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1 April 2012 Progress toward Environmental Weed Eradication in New Zealand
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Abstract

Data on 111 environmental weed eradication programs carried out by the New Zealand Department of Conservation (DOC) have been collected and summarized. A total of 21 programs were discontinued, and 90 are ongoing. Within the ongoing programs, four have been successful in that no plants remain at any known infestations. All four of the successful eradications had a total area across all infestations of less than 1 ha (2.5 ac); however, many similar-sized programs were not successful. Correctly assessing the extent of infestations appears to be a major problem for discontinued programs. Some of the ongoing programs are progressing toward eradication, but this is taking much longer than initially anticipated. The strongest determinant of progress toward eradication was found to be the identity of the DOC administrative area, for reasons that are only speculative. The number and area of initial infestations had no effect on progress toward eradication. However, the rate at which new infestations were located was negatively correlated with progress. Across many programs, progress was restricted by inconsistent infestation visitation. After running for a decade, DOC's weed eradication strategy has yet to provide significant dividends. Environmental weed eradication is clearly more difficult than has previously been acknowledged in New Zealand.

Management Implications: This work summarizes a decade of plant eradication attempts by the New Zealand Department of Conservation. Data on 111 environmental weed eradication programs have been collected and summarized. A total of 21 programs were discontinued and 90 are ongoing. Within the ongoing programs, four have been successful in that no plants remain at any known infestations. All four of the successful eradications had a total area across all infestations of less than 1 ha; however, many similar-sized programs were not successful. Incorrectly assessing the extent of infestations appears to be a major contributing factor in discontinued programs. This highlights the importance of exhaustive delimitation surveys when initiating eradication programs.

Some of the ongoing programs are progressing toward eradication, but that is taking much longer than initially anticipated. The strongest determinant of progress toward eradication was found to be the identity of the administrative Area responsible for running the program. I speculate that some Areas do a better job of starting programs that are more likely to succeed, completing searches and control actions more thoroughly, and recording their data. The number and area of initial infestations had no effect on progress toward eradication, but the number of new infestations found through the course of eradication programs negatively affects progress. Clearing infestations is fundamentally required for eradication; there are likely to be many practical options available to increase the clearance rate of infestations for particular species, e.g., spending longer at each infestation or visiting twice during the growing season. Across many programs, progress was restricted by inconsistent infestation visitation.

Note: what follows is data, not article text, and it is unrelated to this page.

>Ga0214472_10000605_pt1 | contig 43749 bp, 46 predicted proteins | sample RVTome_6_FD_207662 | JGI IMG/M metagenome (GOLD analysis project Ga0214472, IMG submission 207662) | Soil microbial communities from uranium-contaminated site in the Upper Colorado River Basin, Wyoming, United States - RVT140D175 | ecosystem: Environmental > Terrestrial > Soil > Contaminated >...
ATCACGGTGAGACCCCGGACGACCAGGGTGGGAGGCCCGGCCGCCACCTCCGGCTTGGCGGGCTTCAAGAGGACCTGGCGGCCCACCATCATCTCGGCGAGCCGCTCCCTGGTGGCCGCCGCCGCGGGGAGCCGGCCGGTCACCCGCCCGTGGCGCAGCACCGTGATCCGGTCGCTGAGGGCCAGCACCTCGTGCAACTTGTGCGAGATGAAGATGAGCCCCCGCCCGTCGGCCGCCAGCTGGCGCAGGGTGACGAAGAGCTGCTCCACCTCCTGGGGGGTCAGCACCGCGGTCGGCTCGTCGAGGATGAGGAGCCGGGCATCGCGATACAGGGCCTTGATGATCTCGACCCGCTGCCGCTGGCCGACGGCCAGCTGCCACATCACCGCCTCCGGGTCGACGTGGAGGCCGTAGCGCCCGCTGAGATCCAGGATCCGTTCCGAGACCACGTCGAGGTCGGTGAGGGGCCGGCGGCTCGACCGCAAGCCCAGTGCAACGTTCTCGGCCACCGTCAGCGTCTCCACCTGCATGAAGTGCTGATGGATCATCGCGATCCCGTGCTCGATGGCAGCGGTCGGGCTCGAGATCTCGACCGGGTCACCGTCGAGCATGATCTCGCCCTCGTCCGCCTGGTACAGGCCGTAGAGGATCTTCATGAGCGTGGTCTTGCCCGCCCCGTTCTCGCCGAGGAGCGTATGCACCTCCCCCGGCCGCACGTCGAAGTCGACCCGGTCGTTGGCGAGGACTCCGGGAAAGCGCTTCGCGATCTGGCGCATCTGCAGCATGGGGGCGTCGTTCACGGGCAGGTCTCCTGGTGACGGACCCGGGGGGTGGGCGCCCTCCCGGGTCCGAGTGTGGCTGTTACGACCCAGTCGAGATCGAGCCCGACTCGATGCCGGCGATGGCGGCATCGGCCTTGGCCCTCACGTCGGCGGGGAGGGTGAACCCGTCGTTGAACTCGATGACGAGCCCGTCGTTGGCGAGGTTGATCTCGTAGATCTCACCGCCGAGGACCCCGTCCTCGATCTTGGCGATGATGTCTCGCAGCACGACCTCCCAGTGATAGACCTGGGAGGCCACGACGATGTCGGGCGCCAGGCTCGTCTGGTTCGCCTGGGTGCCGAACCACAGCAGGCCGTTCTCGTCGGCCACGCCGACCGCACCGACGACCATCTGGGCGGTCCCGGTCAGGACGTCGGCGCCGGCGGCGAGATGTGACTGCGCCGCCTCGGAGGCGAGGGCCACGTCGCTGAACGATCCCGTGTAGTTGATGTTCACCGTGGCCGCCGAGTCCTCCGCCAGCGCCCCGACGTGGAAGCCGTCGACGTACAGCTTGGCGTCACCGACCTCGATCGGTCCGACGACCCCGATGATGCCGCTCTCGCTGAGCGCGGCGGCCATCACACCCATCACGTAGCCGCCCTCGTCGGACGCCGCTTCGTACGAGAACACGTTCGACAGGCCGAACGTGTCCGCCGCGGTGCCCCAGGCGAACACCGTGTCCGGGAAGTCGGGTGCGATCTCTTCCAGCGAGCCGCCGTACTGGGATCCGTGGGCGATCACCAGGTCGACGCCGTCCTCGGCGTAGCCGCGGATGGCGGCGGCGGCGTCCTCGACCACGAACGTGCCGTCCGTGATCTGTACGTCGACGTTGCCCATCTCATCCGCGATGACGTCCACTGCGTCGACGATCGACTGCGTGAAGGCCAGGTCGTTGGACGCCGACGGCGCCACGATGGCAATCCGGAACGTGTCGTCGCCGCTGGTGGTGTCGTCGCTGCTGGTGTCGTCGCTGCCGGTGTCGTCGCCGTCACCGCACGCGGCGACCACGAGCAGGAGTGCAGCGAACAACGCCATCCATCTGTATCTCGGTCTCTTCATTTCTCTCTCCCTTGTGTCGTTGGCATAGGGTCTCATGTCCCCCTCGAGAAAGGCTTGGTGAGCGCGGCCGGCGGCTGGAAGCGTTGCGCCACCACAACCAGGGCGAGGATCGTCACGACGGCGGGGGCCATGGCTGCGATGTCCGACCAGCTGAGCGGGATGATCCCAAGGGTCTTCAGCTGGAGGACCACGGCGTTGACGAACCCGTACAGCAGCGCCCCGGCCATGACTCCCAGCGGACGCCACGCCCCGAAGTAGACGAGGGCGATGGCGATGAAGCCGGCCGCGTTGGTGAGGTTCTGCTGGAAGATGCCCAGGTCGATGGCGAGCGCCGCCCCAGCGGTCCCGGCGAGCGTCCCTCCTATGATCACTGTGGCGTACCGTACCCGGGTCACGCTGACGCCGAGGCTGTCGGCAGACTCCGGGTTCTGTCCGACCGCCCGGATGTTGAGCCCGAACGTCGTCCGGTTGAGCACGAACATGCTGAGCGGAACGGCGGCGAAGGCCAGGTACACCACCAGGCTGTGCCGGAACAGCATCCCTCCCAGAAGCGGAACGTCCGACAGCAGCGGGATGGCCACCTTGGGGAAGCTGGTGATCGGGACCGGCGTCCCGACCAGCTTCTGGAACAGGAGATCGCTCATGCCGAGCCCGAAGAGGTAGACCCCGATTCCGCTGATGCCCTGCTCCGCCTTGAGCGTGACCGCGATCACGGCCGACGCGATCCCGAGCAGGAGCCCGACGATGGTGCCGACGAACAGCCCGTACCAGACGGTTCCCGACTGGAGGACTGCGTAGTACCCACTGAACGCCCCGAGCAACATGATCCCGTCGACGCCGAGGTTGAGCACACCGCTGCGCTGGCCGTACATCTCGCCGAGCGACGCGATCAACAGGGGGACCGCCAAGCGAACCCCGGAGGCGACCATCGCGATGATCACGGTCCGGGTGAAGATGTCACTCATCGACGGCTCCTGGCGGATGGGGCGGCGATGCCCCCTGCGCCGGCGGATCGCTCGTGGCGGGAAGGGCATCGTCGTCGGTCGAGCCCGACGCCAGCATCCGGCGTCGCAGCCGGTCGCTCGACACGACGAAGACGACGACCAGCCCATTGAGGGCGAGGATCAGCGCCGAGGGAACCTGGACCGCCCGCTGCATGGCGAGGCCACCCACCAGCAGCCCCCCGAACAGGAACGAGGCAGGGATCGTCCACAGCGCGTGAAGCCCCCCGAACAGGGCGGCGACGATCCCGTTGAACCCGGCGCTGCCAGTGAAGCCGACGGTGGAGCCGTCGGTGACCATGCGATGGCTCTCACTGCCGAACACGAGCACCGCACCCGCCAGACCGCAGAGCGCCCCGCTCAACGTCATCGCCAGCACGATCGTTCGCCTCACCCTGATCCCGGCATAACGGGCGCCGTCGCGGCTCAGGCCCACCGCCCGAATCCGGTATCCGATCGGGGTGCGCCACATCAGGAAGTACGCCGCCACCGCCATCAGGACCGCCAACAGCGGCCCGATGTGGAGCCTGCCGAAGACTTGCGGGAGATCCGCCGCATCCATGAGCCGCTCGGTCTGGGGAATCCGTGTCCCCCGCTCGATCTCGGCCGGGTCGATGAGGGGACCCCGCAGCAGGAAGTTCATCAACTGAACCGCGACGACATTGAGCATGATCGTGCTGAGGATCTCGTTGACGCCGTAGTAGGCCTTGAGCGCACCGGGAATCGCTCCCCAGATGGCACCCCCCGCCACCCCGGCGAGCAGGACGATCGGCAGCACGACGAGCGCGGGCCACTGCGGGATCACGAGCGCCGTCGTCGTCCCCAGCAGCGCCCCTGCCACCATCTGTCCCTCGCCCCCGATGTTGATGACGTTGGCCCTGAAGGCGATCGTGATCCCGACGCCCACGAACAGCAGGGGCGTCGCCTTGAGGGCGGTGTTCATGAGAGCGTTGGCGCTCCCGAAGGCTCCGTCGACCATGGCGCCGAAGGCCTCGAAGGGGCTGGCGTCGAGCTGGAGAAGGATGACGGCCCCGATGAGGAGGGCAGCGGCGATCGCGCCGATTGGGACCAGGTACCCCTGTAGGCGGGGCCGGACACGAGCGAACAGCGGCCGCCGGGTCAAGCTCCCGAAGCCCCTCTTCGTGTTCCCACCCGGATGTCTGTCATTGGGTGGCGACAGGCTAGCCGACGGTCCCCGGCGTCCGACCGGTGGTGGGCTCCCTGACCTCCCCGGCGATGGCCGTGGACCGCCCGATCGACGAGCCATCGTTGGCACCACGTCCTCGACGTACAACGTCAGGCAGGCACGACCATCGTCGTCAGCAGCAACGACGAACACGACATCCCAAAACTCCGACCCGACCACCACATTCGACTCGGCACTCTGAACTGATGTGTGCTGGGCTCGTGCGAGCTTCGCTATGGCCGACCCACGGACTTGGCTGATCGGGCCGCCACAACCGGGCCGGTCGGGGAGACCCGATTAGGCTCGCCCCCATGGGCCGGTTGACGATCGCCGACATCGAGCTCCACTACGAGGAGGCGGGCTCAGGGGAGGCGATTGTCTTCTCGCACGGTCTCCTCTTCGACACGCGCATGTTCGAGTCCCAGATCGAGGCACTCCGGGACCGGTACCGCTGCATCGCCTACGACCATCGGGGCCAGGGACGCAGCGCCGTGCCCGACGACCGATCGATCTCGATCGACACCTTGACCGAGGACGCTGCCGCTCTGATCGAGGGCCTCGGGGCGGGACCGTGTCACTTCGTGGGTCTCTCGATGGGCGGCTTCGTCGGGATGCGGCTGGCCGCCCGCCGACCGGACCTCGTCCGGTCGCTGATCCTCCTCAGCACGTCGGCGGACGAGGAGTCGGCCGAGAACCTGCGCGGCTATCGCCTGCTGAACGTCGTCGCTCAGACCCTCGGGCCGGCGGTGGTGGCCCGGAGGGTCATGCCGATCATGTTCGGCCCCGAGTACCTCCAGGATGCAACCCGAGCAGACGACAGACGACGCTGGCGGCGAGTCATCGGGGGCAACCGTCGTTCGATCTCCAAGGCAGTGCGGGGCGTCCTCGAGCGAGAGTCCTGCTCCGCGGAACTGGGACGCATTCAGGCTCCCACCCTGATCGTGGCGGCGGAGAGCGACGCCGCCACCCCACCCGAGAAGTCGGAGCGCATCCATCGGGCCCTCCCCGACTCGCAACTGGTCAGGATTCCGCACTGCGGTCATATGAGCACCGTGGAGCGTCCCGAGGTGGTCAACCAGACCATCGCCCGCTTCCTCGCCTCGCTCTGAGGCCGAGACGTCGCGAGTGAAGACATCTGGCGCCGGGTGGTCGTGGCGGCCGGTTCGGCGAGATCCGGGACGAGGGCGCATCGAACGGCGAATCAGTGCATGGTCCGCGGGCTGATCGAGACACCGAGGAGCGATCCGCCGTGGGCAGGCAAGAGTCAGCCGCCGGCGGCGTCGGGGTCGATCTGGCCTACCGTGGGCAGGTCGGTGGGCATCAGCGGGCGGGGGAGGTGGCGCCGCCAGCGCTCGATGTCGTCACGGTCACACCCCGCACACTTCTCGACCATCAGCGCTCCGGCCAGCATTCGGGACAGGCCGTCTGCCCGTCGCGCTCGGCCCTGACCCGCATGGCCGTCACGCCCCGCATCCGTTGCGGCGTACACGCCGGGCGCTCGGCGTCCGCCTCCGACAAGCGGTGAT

After running for a decade, DOC's weed eradication strategy has yet to provide significant dividends. There are few publications that document all eradication efforts, so the success rate of plant eradications is impossible to accurately assess. Environmental weed eradication is clearly more difficult than has previously been acknowledged in New Zealand. It seems likely that too many programs have been undertaken. Better success may have been realized with fewer programs, tighter controls on program starting, and better coordination.

Weed Science Society of America
Clayson J Howell "Progress toward Environmental Weed Eradication in New Zealand," Invasive Plant Science and Management 5(2), (1 April 2012). https://doi.org/10.1614/IPSM-D-11-00001.1
Received: 13 January 2011; Accepted: 1 February 2012; Published: 1 April 2012
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